Ten teams and 56 riders completed the competition, although there was disappointment when host nation Poland’s best rider, Pawel Spisak, was denied a fairy-tale finish after Banderas did not pass the final horse inspection.

www.strzegom2017.pl

By Kate Green

FEI Press contact:

Leanne Williams
Manager Press Relations
leanne.williams@fei.org
+41 79 314 24 38

Ingrid Klimke and Horseware Hale Bob Snatch Lead after Badminton Cross Country

Ingrid Klimke (GER) and Horseware Hale Bob OLD. (FEI/Jon Stroud)

Influential cross country day sees Michael Jung (GER) and Sam move up to second ahead of Andrew Nicholson (NZL) and Nereo with just 0.8 between the top three

German Olympic rider Ingrid Klimke rode an exhilarating cross country round on Horseware Hale Bob at the Mitsubishi Motors Badminton Horse Trials, fourth leg of the FEI Classics™, and holds a slim 0.4 penalty lead over defending champions Michael Jung and La Biosthetique Sam who were outstanding to finish on their dressage score at the end of a thrilling day’s 4* competition.

“I walked the course with Andrew [Nicholson] and I watched Michi [Jung] and I hoped to do as well as them. It was a difficult course – there certainly wasn’t time to wave to the crowd – but Bobby was so full of himself and was pure pleasure to ride.” — Ingrid Klimke (GER)

Brilliant Kiwi rider Andrew Nicholson, who was last on course on Nereo, brought the day to a nail-biting climax and is now in third place, just 0.8 behind Klimke.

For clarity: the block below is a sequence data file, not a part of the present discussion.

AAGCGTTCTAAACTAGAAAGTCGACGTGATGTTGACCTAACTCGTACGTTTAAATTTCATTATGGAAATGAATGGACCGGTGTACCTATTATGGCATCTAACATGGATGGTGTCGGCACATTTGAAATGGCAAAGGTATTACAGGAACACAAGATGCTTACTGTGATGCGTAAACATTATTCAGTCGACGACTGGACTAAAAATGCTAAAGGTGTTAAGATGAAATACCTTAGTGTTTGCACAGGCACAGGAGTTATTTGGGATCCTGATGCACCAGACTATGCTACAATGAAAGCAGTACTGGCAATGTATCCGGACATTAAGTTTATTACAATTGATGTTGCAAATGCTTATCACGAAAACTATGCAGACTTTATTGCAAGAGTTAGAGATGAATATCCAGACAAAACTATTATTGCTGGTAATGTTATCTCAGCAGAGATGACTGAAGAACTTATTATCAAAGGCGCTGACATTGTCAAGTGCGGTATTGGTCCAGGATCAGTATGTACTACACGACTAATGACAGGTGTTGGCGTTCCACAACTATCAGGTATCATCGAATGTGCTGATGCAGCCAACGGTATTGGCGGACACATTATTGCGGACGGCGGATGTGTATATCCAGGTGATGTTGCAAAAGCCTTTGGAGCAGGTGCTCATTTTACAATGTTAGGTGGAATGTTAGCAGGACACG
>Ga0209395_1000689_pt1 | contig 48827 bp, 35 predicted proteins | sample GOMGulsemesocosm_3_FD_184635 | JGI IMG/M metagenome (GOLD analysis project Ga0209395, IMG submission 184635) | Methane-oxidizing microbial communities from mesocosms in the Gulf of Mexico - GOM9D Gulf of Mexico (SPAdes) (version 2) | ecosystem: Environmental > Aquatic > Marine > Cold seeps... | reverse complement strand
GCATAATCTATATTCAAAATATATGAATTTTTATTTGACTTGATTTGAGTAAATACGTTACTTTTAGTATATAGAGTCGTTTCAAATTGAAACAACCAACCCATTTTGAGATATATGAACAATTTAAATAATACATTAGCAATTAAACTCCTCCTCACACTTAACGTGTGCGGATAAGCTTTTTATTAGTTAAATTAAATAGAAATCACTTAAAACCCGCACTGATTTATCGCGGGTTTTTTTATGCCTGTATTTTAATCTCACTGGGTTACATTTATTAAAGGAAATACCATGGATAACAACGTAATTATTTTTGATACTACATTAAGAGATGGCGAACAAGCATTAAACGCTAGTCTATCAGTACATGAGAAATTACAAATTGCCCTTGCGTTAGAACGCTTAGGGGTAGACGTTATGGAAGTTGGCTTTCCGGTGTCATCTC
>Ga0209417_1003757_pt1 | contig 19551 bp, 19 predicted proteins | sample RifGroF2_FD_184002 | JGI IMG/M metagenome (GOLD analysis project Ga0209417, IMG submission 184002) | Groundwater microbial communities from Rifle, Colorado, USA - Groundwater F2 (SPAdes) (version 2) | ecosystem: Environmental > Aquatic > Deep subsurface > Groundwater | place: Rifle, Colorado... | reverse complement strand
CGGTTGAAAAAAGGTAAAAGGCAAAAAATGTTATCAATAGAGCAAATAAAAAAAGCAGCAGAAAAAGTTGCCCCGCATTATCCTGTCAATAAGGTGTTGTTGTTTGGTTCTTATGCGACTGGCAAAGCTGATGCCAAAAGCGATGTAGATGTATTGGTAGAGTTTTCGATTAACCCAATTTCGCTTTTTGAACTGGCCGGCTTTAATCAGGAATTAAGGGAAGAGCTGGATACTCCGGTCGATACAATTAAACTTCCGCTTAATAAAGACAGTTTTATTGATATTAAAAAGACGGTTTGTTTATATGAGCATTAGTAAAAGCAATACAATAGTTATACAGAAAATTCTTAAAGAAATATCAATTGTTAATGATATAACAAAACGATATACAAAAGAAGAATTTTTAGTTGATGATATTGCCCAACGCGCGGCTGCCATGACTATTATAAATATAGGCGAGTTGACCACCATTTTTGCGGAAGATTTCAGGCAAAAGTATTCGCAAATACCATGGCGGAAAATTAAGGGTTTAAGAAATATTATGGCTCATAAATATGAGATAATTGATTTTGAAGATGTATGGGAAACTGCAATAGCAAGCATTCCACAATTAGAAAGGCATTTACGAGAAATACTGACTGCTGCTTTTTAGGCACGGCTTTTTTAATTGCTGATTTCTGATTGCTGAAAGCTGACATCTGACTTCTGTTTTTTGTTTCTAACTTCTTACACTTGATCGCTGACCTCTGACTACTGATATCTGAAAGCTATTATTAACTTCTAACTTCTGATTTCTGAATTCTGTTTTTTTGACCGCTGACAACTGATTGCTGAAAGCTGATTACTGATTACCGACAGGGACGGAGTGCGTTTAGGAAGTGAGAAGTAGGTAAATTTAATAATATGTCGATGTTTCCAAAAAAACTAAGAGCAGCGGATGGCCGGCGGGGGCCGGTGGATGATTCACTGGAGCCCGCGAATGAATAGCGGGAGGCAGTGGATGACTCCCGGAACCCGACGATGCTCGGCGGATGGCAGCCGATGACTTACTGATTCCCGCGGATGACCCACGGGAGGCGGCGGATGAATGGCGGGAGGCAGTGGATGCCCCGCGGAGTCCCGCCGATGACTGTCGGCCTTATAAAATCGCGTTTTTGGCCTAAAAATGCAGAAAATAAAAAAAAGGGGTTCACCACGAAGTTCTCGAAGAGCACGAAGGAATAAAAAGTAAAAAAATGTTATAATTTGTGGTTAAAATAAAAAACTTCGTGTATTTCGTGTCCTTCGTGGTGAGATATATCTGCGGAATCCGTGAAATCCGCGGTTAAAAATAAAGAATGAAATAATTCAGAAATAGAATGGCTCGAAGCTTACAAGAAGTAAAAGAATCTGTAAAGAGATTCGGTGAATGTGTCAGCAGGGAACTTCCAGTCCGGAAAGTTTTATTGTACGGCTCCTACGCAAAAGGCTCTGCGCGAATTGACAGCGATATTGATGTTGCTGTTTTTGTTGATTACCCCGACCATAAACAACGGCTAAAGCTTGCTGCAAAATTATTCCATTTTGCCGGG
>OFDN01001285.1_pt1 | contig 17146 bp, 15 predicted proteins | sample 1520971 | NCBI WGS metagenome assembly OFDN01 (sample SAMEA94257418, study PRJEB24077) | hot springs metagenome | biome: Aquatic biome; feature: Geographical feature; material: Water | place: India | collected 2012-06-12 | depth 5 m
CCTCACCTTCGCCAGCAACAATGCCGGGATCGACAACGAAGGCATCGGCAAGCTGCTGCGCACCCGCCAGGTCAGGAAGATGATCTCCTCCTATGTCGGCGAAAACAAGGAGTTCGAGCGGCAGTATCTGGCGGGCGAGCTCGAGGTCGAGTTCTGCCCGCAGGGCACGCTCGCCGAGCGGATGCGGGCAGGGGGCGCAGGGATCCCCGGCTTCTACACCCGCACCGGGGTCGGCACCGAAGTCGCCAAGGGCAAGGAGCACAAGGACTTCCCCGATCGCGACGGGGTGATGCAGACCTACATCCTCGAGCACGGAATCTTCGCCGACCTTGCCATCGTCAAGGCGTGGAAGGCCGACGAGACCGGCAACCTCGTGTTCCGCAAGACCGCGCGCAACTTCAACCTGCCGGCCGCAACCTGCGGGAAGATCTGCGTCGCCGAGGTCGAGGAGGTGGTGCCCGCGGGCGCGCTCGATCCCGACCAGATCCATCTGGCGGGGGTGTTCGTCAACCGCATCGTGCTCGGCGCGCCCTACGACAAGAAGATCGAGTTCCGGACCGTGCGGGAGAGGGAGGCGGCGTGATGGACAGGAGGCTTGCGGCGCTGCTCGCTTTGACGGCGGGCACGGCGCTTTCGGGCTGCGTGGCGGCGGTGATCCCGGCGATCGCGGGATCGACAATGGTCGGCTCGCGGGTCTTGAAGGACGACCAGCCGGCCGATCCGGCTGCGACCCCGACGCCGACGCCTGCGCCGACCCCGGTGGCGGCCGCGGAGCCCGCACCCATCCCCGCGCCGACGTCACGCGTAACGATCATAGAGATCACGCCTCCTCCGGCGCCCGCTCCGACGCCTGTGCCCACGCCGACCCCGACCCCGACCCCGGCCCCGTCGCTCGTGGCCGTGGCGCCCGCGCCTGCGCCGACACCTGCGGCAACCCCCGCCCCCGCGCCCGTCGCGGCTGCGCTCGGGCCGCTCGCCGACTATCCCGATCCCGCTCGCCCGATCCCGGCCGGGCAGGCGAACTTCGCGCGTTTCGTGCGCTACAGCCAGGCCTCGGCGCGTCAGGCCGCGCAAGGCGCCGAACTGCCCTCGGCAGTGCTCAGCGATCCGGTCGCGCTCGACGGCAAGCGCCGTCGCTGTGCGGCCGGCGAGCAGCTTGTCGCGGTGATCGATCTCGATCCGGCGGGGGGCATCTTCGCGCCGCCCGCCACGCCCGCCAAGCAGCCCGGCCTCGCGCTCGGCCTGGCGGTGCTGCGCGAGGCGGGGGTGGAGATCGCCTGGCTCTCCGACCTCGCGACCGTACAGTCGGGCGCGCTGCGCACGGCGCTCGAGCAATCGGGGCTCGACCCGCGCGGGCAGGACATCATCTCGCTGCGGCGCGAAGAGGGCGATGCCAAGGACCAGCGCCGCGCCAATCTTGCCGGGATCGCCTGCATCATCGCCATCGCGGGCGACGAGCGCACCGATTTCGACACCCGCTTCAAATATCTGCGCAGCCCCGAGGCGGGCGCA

New course-designer Eric Winter’s track proved as influential as anticipated. Dressage leader Christopher Burton (AUS) on Graf Liberty had a surprising refusal at the third log element of the Hildon Water Pond (fence 15) and third-placed Irishman Jonty Evans (Cooley Rorkes Drift) was going brilliantly when he had a disappointing run-out at the second corner at fence 21.

“Sport’s all about confidence and I’m going to try and take some confidence from it. We made one little mistake, which was my fault, but we’re going home to reboot and aim for the Europeans.” — Jonty Evans (IRL)

Fourth-placed Belgian rider Karin Donckers (Fletcha Van ‘T Verahof) and eighth-placed Bettina Hoy from Germany (Designer 10) both retired after refusals and, under the new FEI rule, Sam Griffiths (AUS), 11th on Paulank Brockagh was awarded 50 penalties for missing a flag.